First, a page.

Conditioning human behavior is a topic that has been researched for years. Two psychologists that spent much of their lives researching and testing their theories were Edward Thorndike and B.F. Skinner. Both psychologists developed their own theories on how to condition human behaviors; Thorndike’s theory is called the Law of Effect and Skinner’s theory is the Reinforcing Stimulus/Reinforcing Concepts. Although both theories are different, they both share many similarities and can potentially be combined to help create an effective computer software program to effectively teach students in the classroom.
Thorndike’s Law of Effect states that a response followed by a pleasant consequence is more likely to be repeated, whereas a response followed by an unpleasant consequence is more likely to be diminished. The Law of Effect is directly a function of the interactions between positive (pleasant) and negative (unpleasant) reinforcements and punishments. A positive consequence is defined as the gaining of something, while a negative consequence is the removal of something. A positive reinforcement can be defined as something that can be perceived as a pleasant consequence, thus increasing the likelihood that a behavior will occur again. A negative punishment is defined as something that provides an unpleasant consequence thus decreases the likelihood that something will be repeated. The greater the reinforcements or punishments, the greater the effects of the law.
Skinner’s Reinforcing Stimulus/Reinforcing Concepts defines a reinforcing stimulus or reinforcer as a special kind of a stimulus encountered by someone performs a behavior. This special stimulus has the effect of increasing the behavior occurring just before the reinforcer. Skinner’s concepts state that if a behavior is followed by a consequence, and the nature of the consequence modifies tendency to repeat the behavior in the future. A behavior followed by a reinforcing stimulus may result in an increased probability of that behavior occurring in the future; while a behavior that lacks a reinforcing stimulus may result in a decreased probability of that behavior occurring in the future.
Both Thorndike’s and Skinner’s theories have many similarities and differences. Both theories recognize that consequences due to behaviors have a direct impact on conditioning human behavior. However, in Skinner’s theory, a behavior is likely to reoccur based on a reinforcer rather than whether the stimulus is positive or negative. Thorndike’s theory on the other hand is based primarily on the reinforcements and punishments, both which in theory could be stimulating. Both theories can cross paths in an attempt to positively reinforce someone for a good behavior. The theories are less likely to co-exist in negative behaviors. For example, if a child does something they are not supposed to, you are likely to yell no to them which is a negative punishment, however still very stimulating to a child. The one instance when a the theories can cross paths for negative behavior is when the negative punishment described by Thorndike involves taking attention away from the person doing the behavior, thus limiting the stimulus described by Skinner.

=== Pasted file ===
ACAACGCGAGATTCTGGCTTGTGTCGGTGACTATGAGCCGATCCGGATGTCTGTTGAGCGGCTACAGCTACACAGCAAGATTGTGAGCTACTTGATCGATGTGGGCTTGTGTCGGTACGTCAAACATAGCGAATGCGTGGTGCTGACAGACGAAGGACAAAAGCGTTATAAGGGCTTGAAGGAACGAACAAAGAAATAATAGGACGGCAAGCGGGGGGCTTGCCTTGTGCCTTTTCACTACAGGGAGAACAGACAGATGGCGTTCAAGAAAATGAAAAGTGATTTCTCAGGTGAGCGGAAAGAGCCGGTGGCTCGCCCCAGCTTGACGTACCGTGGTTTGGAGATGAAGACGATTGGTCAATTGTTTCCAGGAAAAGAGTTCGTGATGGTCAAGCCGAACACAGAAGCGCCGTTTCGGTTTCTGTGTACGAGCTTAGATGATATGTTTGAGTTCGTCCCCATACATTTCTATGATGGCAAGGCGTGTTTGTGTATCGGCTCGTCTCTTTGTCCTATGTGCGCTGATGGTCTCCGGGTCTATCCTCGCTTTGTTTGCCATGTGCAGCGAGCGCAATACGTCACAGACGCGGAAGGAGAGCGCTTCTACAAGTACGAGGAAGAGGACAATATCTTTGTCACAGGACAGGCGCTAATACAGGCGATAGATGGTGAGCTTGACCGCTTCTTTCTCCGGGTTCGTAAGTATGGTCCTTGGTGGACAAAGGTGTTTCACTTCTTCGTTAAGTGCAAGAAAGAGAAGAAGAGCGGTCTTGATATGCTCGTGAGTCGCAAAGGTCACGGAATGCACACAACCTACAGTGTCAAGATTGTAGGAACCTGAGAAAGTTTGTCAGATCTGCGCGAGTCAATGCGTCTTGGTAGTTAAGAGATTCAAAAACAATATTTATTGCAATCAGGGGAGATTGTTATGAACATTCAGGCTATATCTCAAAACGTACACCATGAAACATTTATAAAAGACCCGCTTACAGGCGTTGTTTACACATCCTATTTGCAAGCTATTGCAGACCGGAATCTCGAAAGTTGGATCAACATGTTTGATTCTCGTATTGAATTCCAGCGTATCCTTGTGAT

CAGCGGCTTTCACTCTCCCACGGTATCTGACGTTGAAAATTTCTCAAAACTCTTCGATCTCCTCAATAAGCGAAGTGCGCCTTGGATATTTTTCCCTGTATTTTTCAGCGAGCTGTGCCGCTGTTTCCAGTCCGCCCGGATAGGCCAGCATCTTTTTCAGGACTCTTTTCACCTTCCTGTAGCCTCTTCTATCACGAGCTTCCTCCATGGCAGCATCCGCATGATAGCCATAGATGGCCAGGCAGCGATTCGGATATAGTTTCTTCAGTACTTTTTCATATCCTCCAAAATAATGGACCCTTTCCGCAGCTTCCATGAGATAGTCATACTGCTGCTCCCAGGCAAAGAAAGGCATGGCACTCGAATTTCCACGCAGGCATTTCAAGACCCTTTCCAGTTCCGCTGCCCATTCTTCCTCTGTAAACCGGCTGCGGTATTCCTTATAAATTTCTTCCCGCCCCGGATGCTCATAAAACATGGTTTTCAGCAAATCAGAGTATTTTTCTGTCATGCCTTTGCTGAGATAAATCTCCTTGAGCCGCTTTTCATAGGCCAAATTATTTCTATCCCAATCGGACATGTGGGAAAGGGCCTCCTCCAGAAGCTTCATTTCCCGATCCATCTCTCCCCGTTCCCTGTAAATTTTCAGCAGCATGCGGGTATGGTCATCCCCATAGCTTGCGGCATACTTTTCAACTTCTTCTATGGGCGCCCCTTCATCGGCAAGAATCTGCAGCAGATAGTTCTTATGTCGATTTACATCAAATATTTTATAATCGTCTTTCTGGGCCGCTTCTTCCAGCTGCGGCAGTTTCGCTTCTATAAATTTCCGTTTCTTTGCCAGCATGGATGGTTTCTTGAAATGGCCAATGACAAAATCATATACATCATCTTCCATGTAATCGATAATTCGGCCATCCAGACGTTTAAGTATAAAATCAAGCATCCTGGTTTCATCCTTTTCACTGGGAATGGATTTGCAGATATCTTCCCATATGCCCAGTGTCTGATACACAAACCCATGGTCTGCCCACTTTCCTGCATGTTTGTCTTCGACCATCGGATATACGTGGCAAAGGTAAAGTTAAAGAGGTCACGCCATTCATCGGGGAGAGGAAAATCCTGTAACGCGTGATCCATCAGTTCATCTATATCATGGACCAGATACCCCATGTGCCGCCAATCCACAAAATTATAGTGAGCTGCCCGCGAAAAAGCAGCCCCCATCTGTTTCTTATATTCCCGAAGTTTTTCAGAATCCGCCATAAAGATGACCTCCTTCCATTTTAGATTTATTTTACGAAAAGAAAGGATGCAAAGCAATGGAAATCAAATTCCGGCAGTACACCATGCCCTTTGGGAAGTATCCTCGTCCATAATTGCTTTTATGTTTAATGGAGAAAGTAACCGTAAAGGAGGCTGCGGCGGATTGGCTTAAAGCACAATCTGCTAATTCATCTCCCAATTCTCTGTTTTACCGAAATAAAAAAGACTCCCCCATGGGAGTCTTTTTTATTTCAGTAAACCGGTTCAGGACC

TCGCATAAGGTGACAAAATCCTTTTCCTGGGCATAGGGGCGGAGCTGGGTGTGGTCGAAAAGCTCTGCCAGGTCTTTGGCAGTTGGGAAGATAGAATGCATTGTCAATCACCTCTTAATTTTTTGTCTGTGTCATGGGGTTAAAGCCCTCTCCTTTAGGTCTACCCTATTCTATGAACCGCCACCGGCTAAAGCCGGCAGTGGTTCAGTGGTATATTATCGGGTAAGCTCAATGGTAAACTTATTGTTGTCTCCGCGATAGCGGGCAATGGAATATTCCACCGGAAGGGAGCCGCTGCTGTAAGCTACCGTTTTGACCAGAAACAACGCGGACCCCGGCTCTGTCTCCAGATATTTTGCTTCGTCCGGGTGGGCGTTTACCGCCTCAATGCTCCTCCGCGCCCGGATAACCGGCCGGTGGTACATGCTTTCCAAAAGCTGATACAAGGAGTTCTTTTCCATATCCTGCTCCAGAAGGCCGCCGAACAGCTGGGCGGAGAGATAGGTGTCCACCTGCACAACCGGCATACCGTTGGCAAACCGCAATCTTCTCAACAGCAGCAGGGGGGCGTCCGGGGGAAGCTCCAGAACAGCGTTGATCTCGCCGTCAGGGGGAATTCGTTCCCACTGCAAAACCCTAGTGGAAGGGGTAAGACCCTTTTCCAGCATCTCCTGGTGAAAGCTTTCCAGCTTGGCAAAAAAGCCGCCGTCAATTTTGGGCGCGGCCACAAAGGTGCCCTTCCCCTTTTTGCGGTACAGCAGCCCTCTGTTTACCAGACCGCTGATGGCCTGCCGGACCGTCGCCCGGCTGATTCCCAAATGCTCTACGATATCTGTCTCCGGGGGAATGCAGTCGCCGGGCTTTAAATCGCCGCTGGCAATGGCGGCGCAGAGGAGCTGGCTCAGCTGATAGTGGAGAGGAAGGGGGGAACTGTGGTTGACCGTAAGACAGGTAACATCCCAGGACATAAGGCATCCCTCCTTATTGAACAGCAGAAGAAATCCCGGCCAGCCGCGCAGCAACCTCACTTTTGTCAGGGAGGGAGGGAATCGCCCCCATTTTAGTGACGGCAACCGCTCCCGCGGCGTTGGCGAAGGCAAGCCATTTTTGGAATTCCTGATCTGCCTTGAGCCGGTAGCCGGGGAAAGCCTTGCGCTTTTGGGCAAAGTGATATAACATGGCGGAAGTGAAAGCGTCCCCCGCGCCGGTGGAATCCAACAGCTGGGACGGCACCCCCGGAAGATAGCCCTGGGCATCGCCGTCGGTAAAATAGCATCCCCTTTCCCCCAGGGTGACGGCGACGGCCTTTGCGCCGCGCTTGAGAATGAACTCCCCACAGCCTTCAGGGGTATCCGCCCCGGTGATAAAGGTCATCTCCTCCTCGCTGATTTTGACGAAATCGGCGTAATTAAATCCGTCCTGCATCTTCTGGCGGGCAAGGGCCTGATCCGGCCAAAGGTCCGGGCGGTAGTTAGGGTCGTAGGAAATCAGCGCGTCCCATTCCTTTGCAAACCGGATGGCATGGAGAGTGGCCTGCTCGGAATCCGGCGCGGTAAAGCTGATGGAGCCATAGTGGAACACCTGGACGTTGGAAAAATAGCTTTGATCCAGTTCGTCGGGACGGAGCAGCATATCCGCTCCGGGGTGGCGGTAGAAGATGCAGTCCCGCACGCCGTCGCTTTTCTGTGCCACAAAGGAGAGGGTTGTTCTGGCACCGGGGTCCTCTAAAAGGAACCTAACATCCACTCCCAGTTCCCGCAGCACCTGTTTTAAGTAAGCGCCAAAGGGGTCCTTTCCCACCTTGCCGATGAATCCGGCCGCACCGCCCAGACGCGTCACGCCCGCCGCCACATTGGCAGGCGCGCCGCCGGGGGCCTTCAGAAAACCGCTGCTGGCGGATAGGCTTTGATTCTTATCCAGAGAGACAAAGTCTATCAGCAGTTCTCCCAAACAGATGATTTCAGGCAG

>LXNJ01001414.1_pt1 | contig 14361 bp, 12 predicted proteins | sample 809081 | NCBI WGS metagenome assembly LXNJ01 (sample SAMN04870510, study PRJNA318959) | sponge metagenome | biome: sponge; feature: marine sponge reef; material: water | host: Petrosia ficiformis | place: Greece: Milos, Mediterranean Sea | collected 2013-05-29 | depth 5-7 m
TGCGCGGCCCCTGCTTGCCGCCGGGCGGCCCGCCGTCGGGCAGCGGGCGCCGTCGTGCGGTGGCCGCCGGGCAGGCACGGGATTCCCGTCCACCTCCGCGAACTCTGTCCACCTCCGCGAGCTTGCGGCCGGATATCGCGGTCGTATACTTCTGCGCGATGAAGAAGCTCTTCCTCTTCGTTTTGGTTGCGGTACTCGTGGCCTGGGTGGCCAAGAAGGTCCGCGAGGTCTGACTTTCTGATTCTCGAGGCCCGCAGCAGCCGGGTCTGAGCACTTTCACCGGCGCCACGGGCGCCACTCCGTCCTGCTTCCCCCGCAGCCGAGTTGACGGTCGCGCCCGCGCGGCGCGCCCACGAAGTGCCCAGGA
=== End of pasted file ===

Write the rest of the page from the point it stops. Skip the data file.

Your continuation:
In designing a computer-based training program, it is critical to take the consistencies within both of these theories to identify the most appropriate ways to positively reinforce students for success within the computer-based or web-based training program, while limiting the stimulus for incorrect answers or decisions within the program. As a result, a proper computer-based training program should be designed with many bells and whistles for positive reinforcement and stimulus for positive decision making while incorrect decisions will be identified by least reinforcing scenarios such as a single black and white note stating that the answer was wrong.
Skinner and Thorndike have similarities when combined to create an excellent foundation for designing computer-based training and web-based training. The two greatest impacts to conditioning behavior are positive reinforcements such as exciting stimulus and least reinforcing scenarios to be treated as negative punishment. Computer-based training and web-based training and virtual scenario based trainings are excellent ways in the Era of Technology to continue to condition human behavior.